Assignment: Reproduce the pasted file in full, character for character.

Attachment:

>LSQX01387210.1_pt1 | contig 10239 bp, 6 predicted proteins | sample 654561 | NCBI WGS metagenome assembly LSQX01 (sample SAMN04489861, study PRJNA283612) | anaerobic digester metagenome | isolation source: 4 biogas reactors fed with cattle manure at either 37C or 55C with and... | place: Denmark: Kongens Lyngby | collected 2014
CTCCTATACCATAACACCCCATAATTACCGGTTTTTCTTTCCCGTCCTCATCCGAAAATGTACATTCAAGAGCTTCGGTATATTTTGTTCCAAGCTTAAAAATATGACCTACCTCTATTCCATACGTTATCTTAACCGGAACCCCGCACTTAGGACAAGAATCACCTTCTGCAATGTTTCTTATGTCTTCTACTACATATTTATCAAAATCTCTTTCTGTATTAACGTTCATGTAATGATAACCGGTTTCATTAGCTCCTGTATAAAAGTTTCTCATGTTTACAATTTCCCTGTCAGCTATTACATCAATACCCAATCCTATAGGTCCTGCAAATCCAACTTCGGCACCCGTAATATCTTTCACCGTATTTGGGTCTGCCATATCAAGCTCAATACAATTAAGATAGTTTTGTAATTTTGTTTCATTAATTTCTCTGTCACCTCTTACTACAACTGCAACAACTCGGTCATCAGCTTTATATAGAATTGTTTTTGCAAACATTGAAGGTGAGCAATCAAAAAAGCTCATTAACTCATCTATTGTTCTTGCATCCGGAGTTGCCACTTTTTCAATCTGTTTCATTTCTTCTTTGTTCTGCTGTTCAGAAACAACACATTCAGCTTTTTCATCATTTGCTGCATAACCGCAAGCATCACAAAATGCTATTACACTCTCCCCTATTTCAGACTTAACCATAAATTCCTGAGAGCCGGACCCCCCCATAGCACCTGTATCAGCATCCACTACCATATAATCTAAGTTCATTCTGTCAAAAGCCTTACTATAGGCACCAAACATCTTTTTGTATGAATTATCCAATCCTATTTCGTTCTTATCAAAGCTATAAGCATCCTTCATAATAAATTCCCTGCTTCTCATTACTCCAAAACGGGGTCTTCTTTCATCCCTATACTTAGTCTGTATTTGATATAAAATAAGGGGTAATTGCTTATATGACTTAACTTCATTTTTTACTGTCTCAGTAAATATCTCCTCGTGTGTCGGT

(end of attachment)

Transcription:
>LSQX01387210.1_pt1 | contig 10239 bp, 6 predicted proteins | sample 654561 | NCBI WGS metagenome assembly LSQX01 (sample SAMN04489861, study PRJNA283612) | anaerobic digester metagenome | isolation source: 4 biogas reactors fed with cattle manure at either 37C or 55C with and... | place: Denmark: Kongens Lyngby | collected 2014
CTCCTATACCATAACACCCCATAATTACCGGTTTTTCTTTCCCGTCCTCATCCGAAAATGTACATTCAAGAGCTTCGGTATATTTTGTTCCAAGCTTAAAAATATGACCTACCTCTATTCCATACGTTATCTTAACCGGAACCCCGCACTTAGGACAAGAATCACCTTCTGCAATGTTTCTTATGTCTTCTACTACATATTTATCAAAATCTCTTTCTGTATTAACGTTCATGTAATGATAACCGGTTTCATTAGCTCCTGTATAAAAGTTTCTCATGTTTACAATTTCCCTGTCAGCTATTACATCAATACCCAATCCTATAGGTCCTGCAAATCCAACTTCGGCACCCGTAATATCTTTCACCGTATTTGGGTCTGCCATATCAAGCTCAATACAATTAAGATAGTTTTGTAATTTTGTTTCATTAATTTCTCTGTCACCTCTTACTACAACTGCAACAACTCGGTCATCAGCTTTATATAGAATTGTTTTTGCAAACATTGAAGGTGAGCAATCAAAAAAGCTCATTAACTCATCTATTGTTCTTGCATCCGGAGTTGCCACTTTTTCAATCTGTTTCATTTCTTCTTTGTTCTGCTGTTCAGAAACAACACATTCAGCTTTTTCATCATTTGCTGCATAACCGCAAGCATCACAAAATGCTATTACACTCTCCCCTATTTCAGACTTAACCATAAATTCCTGAGAGCCGGACCCCCCCATAGCACCTGTATCAGCATCCACTACCATATAATCTAAGTTCATTCTGTCAAAAGCCTTACTATAGGCACCAAACATCTTTTTGTATGAATTATCCAATCCTATTTCGTTCTTATCAAAGCTATAAGCATCCTTCATAATAAATTCCCTGCTTCTCATTACTCCAAAACGGGGTCTTCTTTCATCCCTATACTTAGTCTGTATTTGATATAAAATAAGGGGTAATTGCTTATATGACTTAACTTCATTTTTTACTGTCTCAGTAAATATCTCCTCGTGTGTCGGT